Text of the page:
“The discussions [thus far] leave a reader in the dark as to what exactly DABUS is and how DABUS went about conceiving and reducing to practice the particular container shape or light stick that are the subject of its patent applications.”
Whether or not the law recognizes a machine as the inventor-at-law, the facts are indispensable to determination of the true inventor-in-fact. In the case of Stephen Thaler’s attempt to obtain patent protection for a food container and light stick he says were independently invented by his AI machine, DABUS, the inventor-in-fact will be either Thaler or his machine. The procedural posture of Thaler v. Vidal caused the discourse to jump over the facts of how the food container and the light stick were invented by DABUS. These overlooked facts may reveal the true inventor, regardless of whether or not the type of inventor is recognized by the current law.
Thaler v. Vidal is an appeal to the U.S. Court of Appeals for the Federal Circuit from a summary judgment by the United States District Court for the Eastern District of Virginia in favor of a decision by the U.S. Patent and Trademark Office (USPTO) that had denied Stephen Thaler’s patent applications because they failed to list any human as an inventor.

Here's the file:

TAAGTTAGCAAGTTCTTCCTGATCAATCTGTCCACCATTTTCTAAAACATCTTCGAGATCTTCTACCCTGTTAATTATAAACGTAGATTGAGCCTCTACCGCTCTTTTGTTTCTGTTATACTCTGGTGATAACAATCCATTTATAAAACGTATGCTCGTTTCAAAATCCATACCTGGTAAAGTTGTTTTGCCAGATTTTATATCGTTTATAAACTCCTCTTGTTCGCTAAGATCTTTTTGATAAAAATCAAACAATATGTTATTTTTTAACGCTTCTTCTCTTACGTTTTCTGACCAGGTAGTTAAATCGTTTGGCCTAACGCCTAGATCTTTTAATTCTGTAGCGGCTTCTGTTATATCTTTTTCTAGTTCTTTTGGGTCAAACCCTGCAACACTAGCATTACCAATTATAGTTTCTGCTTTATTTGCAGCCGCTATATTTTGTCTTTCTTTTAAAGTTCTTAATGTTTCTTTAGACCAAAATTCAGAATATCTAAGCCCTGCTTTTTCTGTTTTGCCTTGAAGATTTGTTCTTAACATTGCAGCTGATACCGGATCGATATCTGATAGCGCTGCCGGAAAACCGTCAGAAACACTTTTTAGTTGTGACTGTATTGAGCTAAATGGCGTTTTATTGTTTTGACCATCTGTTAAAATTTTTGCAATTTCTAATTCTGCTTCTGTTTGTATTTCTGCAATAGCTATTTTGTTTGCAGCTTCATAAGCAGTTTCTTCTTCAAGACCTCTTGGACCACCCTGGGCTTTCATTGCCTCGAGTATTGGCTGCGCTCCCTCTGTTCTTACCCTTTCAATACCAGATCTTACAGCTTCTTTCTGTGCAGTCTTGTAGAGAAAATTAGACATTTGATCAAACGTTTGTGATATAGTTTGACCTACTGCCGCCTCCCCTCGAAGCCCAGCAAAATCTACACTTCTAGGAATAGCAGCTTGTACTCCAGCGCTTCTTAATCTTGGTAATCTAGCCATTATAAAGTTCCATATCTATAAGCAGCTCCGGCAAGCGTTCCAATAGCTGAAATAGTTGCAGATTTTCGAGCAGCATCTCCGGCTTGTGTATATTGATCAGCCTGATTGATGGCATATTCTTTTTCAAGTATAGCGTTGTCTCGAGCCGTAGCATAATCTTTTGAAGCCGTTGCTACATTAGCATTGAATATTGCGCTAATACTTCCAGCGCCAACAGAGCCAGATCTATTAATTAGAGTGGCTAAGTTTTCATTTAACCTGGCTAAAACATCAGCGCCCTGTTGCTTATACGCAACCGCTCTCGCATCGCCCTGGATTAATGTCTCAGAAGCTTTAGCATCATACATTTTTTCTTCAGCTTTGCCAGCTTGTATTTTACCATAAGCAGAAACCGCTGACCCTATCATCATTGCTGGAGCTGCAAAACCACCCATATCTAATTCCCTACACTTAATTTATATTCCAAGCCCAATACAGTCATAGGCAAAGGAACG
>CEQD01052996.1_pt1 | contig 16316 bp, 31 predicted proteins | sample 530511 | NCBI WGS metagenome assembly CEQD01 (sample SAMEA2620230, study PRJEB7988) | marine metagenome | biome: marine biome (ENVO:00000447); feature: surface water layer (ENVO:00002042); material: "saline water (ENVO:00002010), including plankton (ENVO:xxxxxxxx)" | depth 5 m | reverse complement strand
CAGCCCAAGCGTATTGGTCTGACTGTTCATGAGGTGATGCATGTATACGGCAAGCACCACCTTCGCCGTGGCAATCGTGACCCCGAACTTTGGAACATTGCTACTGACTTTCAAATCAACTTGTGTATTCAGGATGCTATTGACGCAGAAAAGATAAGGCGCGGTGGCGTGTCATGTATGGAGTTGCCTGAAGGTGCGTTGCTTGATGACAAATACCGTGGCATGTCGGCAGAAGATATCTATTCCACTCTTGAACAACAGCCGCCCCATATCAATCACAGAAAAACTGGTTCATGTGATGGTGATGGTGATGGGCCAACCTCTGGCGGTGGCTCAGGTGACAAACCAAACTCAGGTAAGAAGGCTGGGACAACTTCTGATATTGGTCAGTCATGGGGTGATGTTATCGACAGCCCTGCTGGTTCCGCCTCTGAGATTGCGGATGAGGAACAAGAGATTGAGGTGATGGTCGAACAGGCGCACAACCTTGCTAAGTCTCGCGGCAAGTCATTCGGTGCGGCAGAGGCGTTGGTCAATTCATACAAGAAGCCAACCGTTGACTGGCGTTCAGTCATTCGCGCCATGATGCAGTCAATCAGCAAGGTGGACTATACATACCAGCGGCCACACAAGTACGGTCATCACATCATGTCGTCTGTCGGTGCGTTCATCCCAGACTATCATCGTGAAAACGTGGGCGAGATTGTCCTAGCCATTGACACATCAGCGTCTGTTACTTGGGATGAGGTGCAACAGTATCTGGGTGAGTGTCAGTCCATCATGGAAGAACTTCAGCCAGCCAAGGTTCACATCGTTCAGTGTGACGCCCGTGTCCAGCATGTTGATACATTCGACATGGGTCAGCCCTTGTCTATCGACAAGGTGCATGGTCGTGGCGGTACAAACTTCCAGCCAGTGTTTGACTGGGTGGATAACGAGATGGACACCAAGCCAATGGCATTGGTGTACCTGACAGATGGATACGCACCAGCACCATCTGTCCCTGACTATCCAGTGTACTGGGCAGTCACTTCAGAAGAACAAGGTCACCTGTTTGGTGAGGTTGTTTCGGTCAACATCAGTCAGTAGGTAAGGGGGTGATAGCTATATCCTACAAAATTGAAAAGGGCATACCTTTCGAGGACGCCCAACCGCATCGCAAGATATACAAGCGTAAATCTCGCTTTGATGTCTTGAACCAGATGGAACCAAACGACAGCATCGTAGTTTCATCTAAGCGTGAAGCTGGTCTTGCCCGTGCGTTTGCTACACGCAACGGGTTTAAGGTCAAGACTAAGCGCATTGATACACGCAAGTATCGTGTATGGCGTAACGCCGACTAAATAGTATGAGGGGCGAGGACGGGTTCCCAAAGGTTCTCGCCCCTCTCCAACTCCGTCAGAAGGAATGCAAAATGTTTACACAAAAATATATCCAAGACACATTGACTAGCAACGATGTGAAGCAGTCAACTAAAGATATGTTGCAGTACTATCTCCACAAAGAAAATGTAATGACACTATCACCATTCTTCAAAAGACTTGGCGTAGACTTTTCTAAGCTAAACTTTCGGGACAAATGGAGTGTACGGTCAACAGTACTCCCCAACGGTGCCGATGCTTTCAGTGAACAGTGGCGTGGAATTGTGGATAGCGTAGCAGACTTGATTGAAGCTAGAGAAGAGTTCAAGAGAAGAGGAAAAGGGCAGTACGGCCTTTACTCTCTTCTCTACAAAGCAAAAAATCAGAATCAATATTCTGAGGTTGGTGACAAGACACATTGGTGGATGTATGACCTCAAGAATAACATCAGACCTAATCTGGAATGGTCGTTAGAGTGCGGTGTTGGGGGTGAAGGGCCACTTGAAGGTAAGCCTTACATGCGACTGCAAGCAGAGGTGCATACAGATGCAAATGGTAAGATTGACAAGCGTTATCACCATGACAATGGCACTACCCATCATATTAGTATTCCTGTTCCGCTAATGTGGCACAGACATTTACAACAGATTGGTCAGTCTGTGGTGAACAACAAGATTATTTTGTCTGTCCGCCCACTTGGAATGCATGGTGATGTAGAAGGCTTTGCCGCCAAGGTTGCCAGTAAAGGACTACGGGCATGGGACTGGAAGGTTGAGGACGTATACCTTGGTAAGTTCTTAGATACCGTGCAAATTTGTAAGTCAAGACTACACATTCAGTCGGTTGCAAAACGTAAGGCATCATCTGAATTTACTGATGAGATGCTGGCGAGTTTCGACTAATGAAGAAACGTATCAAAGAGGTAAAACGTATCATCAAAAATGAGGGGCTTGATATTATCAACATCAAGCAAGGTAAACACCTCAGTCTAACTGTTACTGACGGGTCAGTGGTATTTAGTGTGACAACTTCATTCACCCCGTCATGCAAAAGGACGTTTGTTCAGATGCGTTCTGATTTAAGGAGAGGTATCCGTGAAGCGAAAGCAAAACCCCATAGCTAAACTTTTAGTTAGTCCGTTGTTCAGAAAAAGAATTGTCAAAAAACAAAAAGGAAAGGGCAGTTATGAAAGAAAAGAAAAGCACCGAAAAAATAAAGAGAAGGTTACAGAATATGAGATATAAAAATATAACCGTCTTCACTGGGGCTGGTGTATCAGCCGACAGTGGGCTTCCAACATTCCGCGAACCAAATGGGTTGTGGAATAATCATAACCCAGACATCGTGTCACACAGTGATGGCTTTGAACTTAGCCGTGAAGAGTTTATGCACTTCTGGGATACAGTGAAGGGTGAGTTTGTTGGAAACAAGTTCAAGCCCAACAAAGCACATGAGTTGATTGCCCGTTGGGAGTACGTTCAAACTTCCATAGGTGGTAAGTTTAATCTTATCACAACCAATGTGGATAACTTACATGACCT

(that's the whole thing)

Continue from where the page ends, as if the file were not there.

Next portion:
Give Us the Facts
Thaler’s brief relies on the following premise: “As noted by the district court, and never challenged on appeal by the USPTO, all factual statements in the patent application including the capability of the AI to create a patentable invention must be taken as true.” The USPTO did not evaluate the factual issues regarding inventorship beyond the proclaimed non-human nature of the inventor. At the district court, the standard for grant of summary judgment is to resolve all disputes of material fact in favor of the non-moving party. As a result, when a case is decided on summary judgment, the truth or falsity of the material facts is not evaluated. The district court is merely saying: even if we assume everything you say is true, you still lose, so we don’t need to get to the facts to rule against you. It does not mean that the district court actually determined that Thaler’s factual assertions were true.
Thaler has argued that the opinion of the Federal Circuit “conflicts with 35 U.S.C. 103, which prohibits denying patent application [sic] based on how inventions are made, and contravenes Diamond v. Chakrabarty, 447 U.S. 303, 315-317 (1980) in which the Supreme Court held that a categorical rule denying patent prosecution for ‘inventions in areas not contemplated by Congress … would frustrate the purpose of the patent law.’” Neither argument is relevant to the issue of inventorship. 35 U.S.C. 103 pertains to obviousness and Chakrabarty to statutory categories of patentable subject matter, namely 35 U.S.C. 101. Whether the claims of Thaler are novel and nonobvious has not been evaluated by the USPTO and the current claims appear to fall within the statutory categories.
While a 35 U.S.C. 103 standard is inapposite to the inventorship issue, demonstrating “how the invention was made,” in this particular situation, may go a long way towards resolving the question of machine or man. Taking readers by the hand and guiding them through the process of how the machine conceived and reduced its purported “inventions” to practice could illuminate the concept of inventorship by a machine.